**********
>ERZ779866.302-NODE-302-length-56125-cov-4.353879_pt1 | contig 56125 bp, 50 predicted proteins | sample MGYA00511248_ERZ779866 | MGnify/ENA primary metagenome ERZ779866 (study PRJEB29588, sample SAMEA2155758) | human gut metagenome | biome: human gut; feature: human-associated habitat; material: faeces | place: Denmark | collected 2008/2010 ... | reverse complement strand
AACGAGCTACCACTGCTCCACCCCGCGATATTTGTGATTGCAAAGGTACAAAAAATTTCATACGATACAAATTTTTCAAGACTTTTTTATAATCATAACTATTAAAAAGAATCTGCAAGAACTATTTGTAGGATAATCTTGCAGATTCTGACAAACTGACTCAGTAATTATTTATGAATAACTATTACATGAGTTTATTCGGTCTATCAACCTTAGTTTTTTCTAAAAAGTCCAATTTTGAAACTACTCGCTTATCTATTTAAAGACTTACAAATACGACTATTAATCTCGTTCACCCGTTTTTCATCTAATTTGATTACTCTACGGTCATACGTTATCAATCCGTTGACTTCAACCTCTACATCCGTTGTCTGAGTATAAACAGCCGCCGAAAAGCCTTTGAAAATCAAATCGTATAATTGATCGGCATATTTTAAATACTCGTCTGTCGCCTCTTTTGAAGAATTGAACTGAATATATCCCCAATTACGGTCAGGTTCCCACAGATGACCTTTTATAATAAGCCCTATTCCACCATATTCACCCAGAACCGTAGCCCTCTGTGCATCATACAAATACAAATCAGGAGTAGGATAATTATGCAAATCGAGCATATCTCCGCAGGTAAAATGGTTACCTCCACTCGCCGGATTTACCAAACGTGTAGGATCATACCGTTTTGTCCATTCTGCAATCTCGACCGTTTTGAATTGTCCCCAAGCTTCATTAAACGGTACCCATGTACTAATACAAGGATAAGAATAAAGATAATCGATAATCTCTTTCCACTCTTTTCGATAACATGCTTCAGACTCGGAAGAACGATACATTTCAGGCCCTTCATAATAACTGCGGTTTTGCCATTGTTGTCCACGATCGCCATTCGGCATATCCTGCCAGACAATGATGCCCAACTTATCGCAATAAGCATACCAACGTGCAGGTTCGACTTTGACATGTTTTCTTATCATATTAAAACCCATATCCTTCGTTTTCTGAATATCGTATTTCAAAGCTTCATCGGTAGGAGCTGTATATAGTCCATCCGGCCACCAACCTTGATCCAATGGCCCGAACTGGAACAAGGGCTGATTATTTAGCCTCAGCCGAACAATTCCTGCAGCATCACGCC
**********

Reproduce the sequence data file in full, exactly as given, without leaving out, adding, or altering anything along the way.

>ERZ779866.302-NODE-302-length-56125-cov-4.353879_pt1 | contig 56125 bp, 50 predicted proteins | sample MGYA00511248_ERZ779866 | MGnify/ENA primary metagenome ERZ779866 (study PRJEB29588, sample SAMEA2155758) | human gut metagenome | biome: human gut; feature: human-associated habitat; material: faeces | place: Denmark | collected 2008/2010 ... | reverse complement strand
AACGAGCTACCACTGCTCCACCCCGCGATATTTGTGATTGCAAAGGTACAAAAAATTTCATACGATACAAATTTTTCAAGACTTTTTTATAATCATAACTATTAAAAAGAATCTGCAAGAACTATTTGTAGGATAATCTTGCAGATTCTGACAAACTGACTCAGTAATTATTTATGAATAACTATTACATGAGTTTATTCGGTCTATCAACCTTAGTTTTTTCTAAAAAGTCCAATTTTGAAACTACTCGCTTATCTATTTAAAGACTTACAAATACGACTATTAATCTCGTTCACCCGTTTTTCATCTAATTTGATTACTCTACGGTCATACGTTATCAATCCGTTGACTTCAACCTCTACATCCGTTGTCTGAGTATAAACAGCCGCCGAAAAGCCTTTGAAAATCAAATCGTATAATTGATCGGCATATTTTAAATACTCGTCTGTCGCCTCTTTTGAAGAATTGAACTGAATATATCCCCAATTACGGTCAGGTTCCCACAGATGACCTTTTATAATAAGCCCTATTCCACCATATTCACCCAGAACCGTAGCCCTCTGTGCATCATACAAATACAAATCAGGAGTAGGATAATTATGCAAATCGAGCATATCTCCGCAGGTAAAATGGTTACCTCCACTCGCCGGATTTACCAAACGTGTAGGATCATACCGTTTTGTCCATTCTGCAATCTCGACCGTTTTGAATTGTCCCCAAGCTTCATTAAACGGTACCCATGTACTAATACAAGGATAAGAATAAAGATAATCGATAATCTCTTTCCACTCTTTTCGATAACATGCTTCAGACTCGGAAGAACGATACATTTCAGGCCCTTCATAATAACTGCGGTTTTGCCATTGTTGTCCACGATCGCCATTCGGCATATCCTGCCAGACAATGATGCCCAACTTATCGCAATAAGCATACCAACGTGCAGGTTCGACTTTGACATGTTTTCTTATCATATTAAAACCCATATCCTTCGTTTTCTGAATATCGTATTTCAAAGCTTCATCGGTAGGAGCTGTATATAGTCCATCCGGCCACCAACCTTGATCCAATGGCCCGAACTGGAACAAGGGCTGATTATTTAGCCTCAGCCGAACAATTCCTGCAGCATCACGCC